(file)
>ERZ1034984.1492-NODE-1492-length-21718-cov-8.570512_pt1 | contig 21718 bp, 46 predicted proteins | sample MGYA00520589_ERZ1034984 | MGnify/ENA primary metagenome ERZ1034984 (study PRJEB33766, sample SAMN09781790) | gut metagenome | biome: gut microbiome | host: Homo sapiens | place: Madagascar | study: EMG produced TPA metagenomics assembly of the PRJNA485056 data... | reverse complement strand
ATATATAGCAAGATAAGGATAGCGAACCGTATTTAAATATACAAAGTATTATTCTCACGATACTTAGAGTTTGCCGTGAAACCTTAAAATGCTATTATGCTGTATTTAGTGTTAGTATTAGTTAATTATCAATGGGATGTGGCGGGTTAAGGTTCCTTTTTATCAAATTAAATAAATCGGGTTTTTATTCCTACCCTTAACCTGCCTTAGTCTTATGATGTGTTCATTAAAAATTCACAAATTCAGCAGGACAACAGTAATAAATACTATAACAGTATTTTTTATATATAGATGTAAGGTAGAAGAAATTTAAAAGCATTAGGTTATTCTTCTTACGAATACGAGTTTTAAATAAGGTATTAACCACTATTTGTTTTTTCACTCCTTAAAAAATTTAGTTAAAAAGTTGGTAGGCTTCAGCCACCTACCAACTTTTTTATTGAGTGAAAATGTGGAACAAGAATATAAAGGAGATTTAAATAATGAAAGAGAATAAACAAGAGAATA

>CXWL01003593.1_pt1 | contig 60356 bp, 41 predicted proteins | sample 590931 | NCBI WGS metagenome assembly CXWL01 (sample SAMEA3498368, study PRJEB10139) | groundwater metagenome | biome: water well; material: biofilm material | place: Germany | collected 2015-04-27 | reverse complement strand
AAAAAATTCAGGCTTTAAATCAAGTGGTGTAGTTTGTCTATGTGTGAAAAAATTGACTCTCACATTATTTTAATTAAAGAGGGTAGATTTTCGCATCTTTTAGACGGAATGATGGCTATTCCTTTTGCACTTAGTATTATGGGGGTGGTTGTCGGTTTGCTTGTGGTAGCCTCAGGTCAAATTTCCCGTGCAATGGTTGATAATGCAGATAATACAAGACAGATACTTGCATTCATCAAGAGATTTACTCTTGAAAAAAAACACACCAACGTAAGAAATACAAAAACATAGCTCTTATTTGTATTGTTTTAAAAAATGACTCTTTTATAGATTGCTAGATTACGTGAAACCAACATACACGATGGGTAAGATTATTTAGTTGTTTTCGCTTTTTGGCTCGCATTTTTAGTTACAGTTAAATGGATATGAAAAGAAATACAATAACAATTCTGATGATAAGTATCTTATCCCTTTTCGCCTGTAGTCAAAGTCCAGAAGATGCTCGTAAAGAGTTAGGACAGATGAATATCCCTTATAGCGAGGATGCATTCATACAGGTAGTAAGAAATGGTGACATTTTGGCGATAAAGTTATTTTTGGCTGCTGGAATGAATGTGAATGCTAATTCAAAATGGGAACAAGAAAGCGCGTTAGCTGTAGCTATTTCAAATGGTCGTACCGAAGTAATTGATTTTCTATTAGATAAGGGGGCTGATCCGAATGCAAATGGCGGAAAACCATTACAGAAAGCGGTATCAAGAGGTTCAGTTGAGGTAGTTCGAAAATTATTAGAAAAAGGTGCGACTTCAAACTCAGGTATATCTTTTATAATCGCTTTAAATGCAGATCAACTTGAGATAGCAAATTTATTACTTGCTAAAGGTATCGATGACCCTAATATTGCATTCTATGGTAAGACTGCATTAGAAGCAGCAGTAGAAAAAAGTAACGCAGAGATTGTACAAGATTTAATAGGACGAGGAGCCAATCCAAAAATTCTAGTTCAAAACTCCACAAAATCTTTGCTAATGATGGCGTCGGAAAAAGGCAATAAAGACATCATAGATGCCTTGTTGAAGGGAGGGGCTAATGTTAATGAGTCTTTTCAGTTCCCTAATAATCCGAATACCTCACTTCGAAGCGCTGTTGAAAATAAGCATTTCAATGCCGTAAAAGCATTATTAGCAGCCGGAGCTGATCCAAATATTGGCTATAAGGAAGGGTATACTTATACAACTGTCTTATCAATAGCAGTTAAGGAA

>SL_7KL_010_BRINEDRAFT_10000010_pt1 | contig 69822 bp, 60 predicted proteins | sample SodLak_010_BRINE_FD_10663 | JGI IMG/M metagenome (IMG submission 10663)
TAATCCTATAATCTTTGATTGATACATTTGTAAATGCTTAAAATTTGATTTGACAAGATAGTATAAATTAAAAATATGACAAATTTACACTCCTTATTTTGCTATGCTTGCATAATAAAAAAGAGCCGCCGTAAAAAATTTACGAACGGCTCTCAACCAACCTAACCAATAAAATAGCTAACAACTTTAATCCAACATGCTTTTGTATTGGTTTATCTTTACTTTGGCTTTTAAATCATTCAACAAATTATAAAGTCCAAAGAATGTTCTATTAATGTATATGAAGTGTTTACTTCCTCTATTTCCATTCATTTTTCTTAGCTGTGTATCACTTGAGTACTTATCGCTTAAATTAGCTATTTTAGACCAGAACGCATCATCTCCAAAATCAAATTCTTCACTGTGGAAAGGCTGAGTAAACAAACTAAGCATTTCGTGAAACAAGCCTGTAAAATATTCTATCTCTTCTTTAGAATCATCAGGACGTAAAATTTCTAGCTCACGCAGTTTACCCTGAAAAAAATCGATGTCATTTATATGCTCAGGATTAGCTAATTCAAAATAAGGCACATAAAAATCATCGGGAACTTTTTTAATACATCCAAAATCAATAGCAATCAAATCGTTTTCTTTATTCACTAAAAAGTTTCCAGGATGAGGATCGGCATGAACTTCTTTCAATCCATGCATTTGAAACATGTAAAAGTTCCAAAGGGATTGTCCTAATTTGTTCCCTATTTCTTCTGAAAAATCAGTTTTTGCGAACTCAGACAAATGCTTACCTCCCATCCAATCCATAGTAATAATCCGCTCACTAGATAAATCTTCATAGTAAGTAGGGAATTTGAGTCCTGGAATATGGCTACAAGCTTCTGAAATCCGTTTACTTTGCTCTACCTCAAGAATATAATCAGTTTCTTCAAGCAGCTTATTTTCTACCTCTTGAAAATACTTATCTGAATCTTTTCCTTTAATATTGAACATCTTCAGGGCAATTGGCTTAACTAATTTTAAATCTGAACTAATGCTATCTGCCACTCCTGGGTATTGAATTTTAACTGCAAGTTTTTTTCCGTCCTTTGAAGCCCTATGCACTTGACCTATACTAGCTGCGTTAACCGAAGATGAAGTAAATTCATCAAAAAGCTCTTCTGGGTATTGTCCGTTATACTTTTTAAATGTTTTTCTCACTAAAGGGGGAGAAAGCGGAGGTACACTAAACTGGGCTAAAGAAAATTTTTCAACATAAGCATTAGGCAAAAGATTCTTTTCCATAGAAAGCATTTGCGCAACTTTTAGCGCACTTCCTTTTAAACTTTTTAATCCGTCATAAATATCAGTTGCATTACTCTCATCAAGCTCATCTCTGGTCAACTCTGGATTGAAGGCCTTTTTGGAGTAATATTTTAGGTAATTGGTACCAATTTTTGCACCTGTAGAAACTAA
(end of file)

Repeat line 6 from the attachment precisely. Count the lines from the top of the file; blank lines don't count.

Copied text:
TAATCCTATAATCTTTGATTGATACATTTGTAAATGCTTAAAATTTGATTTGACAAGATAGTATAAATTAAAAATATGACAAATTTACACTCCTTATTTTGCTATGCTTGCATAATAAAAAAGAGCCGCCGTAAAAAATTTACGAACGGCTCTCAACCAACCTAACCAATAAAATAGCTAACAACTTTAATCCAACATGCTTTTGTATTGGTTTATCTTTACTTTGGCTTTTAAATCATTCAACAAATTATAAAGTCCAAAGAATGTTCTATTAATGTATATGAAGTGTTTACTTCCTCTATTTCCATTCATTTTTCTTAGCTGTGTATCACTTGAGTACTTATCGCTTAAATTAGCTATTTTAGACCAGAACGCATCATCTCCAAAATCAAATTCTTCACTGTGGAAAGGCTGAGTAAACAAACTAAGCATTTCGTGAAACAAGCCTGTAAAATATTCTATCTCTTCTTTAGAATCATCAGGACGTAAAATTTCTAGCTCACGCAGTTTACCCTGAAAAAAATCGATGTCATTTATATGCTCAGGATTAGCTAATTCAAAATAAGGCACATAAAAATCATCGGGAACTTTTTTAATACATCCAAAATCAATAGCAATCAAATCGTTTTCTTTATTCACTAAAAAGTTTCCAGGATGAGGATCGGCATGAACTTCTTTCAATCCATGCATTTGAAACATGTAAAAGTTCCAAAGGGATTGTCCTAATTTGTTCCCTATTTCTTCTGAAAAATCAGTTTTTGCGAACTCAGACAAATGCTTACCTCCCATCCAATCCATAGTAATAATCCGCTCACTAGATAAATCTTCATAGTAAGTAGGGAATTTGAGTCCTGGAATATGGCTACAAGCTTCTGAAATCCGTTTACTTTGCTCTACCTCAAGAATATAATCAGTTTCTTCAAGCAGCTTATTTTCTACCTCTTGAAAATACTTATCTGAATCTTTTCCTTTAATATTGAACATCTTCAGGGCAATTGGCTTAACTAATTTTAAATCTGAACTAATGCTATCTGCCACTCCTGGGTATTGAATTTTAACTGCAAGTTTTTTTCCGTCCTTTGAAGCCCTATGCACTTGACCTATACTAGCTGCGTTAACCGAAGATGAAGTAAATTCATCAAAAAGCTCTTCTGGGTATTGTCCGTTATACTTTTTAAATGTTTTTCTCACTAAAGGGGGAGAAAGCGGAGGTACACTAAACTGGGCTAAAGAAAATTTTTCAACATAAGCATTAGGCAAAAGATTCTTTTCCATAGAAAGCATTTGCGCAACTTTTAGCGCACTTCCTTTTAAACTTTTTAATCCGTCATAAATATCAGTTGCATTACTCTCATCAAGCTCATCTCTGGTCAACTCTGGATTGAAGGCCTTTTTGGAGTAATATTTTAGGTAATTGGTACCAATTTTTGCACCTGTAGAAACTAA